This is the online stream for sharing conversations that happened throughout the Greater Bay Area from March through June 2012 around the question:

How can we collectively transform public education through the arts to create a better future for everyone?

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Making Room for Collaboration

By: Jennyann Carthern www.paintisthickerthanwater.com 

Wikipedia defines collaboration as working together to achieve a common goal and repeating that process where two or more people or organizations work together to realize those shared goals. I believe this has to be our starting point.  As a Teaching Artist behind the scenes. I’ve noticed a sheer separation between Teacher and Artist, and Arts and Learning among faculty. There is a perception that art doesn’t bring any true value into the classroom. Teachers pass out illustrated worksheets and projects that students have to do for homework, but the assignment is just another assignment. It’s a norm, where the attention to art and intrinsic value is a matter of getting it done.

Teachers seem to value the structure and repetition that they’ve already built in the classroom, by using the same curriculum, the same assignments, and the same literature, yearly. Accepting it as fate, something that cannot be changed. This is their comfort zone.

What if we challenged faculty to step out of that zone, by working with them to create a New Monster! Designing new structures, materials, and coursework that fit their package?  New legs to stand on!

This would be a challenging feat though! Anyone who has ever left their comfort zone eventually has to stand up to resistance.

So how do we battle this resistance, and work with them to be for them?

1.  

We must meet Teachers where they are, many Teachers I’ve come across simply resist Art, because their no Picasso. They’re like many of my students when I first meet them. “I can’t draw!” Art is more than a pretty picture on a piece of paper. Meaning we need to present faculty with new definitions of what Art is.

2.

We must change the perception of the Starving Artist. YES! This one is important because if Teachers and institutions feel that Art has no future. Art has no future! We need to initiate entrepreneurial programs into schools. Entrepreneurs and Game Changers depend on creativity, and ideas to move forward. They’re not afraid to make changes, think outside of the box, even at the cost of failure. Failure is a light, a comeback to start over, and create a new picture.

Maybe by seeing, Teachers can start doing.

As of now the only ideas in schools are structures and wheels.

Go to School ~ Go to College ~ Go to Work ~ Get Benefits ~ Get Insurance.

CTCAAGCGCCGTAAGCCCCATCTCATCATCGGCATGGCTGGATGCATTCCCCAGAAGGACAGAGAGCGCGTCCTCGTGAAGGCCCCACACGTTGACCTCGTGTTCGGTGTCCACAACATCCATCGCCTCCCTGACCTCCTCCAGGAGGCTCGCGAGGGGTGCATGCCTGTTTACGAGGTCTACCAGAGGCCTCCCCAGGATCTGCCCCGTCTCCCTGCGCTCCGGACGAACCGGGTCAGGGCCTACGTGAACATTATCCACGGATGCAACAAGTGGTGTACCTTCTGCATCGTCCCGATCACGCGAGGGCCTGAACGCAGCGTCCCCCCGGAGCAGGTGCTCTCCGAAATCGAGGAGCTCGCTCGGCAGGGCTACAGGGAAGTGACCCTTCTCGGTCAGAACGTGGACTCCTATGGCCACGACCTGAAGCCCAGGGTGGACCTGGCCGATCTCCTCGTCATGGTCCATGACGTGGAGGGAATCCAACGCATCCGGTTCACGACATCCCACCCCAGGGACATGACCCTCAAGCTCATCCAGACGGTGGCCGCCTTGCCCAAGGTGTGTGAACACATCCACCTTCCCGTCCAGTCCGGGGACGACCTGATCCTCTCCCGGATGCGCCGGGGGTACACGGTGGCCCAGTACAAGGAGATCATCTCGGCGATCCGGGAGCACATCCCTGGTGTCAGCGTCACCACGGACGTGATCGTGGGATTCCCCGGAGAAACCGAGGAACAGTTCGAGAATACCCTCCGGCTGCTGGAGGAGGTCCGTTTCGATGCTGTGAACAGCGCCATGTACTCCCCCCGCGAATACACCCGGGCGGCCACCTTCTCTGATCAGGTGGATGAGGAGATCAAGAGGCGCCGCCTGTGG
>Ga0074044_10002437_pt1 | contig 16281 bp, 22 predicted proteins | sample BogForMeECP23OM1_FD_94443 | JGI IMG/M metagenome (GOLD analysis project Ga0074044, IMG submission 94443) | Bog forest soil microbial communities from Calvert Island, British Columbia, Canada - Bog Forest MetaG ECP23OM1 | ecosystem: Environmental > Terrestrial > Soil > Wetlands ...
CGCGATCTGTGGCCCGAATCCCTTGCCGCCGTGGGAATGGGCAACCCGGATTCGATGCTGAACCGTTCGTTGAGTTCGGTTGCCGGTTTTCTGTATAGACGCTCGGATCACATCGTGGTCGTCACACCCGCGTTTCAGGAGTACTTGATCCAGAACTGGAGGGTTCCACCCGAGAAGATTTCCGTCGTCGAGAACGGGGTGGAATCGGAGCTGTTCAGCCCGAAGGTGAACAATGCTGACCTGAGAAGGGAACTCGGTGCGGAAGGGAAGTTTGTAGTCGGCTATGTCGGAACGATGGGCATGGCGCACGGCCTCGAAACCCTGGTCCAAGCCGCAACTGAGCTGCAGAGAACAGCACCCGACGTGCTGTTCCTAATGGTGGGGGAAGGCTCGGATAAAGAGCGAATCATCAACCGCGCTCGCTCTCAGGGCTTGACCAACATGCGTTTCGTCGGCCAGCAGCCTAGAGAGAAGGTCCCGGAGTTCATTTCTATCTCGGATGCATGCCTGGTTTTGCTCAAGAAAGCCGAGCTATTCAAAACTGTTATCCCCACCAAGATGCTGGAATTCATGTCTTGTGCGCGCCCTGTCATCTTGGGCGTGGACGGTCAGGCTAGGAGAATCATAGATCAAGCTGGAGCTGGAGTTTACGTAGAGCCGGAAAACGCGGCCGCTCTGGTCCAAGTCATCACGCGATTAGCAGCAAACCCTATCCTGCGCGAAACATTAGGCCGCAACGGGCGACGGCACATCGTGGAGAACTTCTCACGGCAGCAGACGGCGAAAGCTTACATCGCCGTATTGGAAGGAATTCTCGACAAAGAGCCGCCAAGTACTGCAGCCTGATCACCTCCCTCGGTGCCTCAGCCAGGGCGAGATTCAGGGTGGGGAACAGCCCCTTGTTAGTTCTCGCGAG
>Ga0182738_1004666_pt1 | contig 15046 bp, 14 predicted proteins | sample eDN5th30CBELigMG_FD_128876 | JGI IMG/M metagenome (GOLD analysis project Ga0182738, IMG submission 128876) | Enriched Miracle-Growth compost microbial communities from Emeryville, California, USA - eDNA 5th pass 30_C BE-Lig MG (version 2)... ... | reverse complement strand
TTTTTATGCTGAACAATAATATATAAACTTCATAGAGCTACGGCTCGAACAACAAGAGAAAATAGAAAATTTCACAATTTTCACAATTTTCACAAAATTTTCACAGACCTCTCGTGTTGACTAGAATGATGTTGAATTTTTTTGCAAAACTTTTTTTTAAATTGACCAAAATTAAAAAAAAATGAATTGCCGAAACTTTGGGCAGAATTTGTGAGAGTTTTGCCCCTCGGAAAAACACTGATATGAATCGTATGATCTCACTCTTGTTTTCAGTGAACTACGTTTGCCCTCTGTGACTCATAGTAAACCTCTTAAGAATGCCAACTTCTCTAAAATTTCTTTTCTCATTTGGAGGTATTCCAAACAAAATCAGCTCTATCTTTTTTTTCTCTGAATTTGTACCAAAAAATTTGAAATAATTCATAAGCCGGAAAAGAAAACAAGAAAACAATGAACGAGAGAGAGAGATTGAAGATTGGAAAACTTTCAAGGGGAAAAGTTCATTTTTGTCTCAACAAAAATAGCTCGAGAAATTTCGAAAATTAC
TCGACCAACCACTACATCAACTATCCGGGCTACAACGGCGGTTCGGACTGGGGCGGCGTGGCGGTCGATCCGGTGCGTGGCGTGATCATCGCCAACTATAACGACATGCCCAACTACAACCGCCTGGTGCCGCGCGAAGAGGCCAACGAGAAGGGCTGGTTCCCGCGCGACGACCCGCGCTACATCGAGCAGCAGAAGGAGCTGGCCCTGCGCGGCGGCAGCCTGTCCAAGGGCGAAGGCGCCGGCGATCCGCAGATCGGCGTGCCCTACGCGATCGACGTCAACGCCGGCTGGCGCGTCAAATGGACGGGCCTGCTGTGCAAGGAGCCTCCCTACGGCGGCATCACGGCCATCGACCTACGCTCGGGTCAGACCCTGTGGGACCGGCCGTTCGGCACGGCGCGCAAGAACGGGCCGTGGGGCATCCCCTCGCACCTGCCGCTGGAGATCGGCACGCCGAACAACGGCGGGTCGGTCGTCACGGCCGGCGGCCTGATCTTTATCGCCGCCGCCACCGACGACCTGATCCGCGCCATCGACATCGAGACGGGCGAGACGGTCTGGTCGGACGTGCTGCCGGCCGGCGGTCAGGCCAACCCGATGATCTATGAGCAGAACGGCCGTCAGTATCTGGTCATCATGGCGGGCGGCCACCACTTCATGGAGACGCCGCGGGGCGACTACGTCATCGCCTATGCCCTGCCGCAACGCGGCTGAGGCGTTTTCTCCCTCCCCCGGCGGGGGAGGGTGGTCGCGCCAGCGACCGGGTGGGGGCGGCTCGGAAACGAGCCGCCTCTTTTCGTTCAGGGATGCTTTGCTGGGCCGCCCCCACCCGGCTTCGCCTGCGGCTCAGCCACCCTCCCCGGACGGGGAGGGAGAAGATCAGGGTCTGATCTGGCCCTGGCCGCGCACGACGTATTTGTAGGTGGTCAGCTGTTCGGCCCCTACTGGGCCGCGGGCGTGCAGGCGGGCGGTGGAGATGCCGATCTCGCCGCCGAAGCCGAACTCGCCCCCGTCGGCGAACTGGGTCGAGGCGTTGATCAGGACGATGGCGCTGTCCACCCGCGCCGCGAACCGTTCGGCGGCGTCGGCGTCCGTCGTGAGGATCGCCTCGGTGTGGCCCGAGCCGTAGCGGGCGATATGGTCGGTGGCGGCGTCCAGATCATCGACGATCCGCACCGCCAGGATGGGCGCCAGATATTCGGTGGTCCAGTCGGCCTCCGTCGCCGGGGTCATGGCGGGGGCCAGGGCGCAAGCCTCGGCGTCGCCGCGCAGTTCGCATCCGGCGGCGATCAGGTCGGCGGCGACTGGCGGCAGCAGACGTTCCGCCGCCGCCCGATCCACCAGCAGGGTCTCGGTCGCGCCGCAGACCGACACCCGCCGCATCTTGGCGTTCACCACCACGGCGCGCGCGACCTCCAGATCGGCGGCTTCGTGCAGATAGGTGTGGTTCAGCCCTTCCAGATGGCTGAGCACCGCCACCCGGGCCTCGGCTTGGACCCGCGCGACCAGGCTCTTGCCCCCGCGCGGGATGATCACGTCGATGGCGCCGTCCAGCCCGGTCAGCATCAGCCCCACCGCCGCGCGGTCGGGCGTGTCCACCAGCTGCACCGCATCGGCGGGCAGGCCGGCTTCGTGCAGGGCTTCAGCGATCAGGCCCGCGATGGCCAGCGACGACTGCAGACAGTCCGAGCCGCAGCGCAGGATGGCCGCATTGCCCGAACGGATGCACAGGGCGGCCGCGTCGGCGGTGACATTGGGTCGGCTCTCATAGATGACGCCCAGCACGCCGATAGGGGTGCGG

What if it looked more like this?

 ~ Go to School ~ Go to College ~ Generate Ideas ~ Make a Plan ~ Start Business ~ Get Own Benefits ~ Set up Retirement Packages ~ Collaborate ~ Network ~ Create Financial Goals ~ Etc Infinity!

 The starving Artist only exists, because we haven’t created a picture that works for them or their trade. We leave those students with a D.I.Y. approach to education. So, we must change that perception, and present a new  picture that Teachers can model, with value already attached to it. Giving students more options and choices to make for their creative futures.

 3.

We must ask Teachers what they value, and connect those values to learning. All of us come from different places and have different stories to tell. Why not approach Teachers with a lens of themselves. To initiate passion and optimism in the classroom. Many Teachers have it when they start, their pumped up and ready to go, years pass, and their engine dies. They get tired, frustrated, and give in to their circumstance. When we’re able to be in our own bliss, that’s where we’re most effective in life. So why not in learning. We need to give Teachers ways of bringing themselves into the classroom using creative tools and connections that match who they are.  Such as recordings, community projects, poetry, crafting, paintings, music, whatever you can imagine. Our personal life shouldn’t be separate in the classroom, within reason. It should be fuel for the fire!

What do you think?

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2 Comments on “Making Room for Collaboration”

  1. lmusic says:

    JennyAnn ~
    I love your challenge to abolish notions of the starving artist, or the teacher tied to curriculum – and rethinking our equations so that they are values based and open us all to unlimited possibilities – infinity! Yvonne Cerrato is organizing a conversation in a box for teachers. I kno wshe would LOVE to have you help her frame the meeting. Here email is yvonnecerrato@gmail.com
    You will love working with her!

  2. Jennyann says:

    Thanks Louise. I’ll email her sometime this week.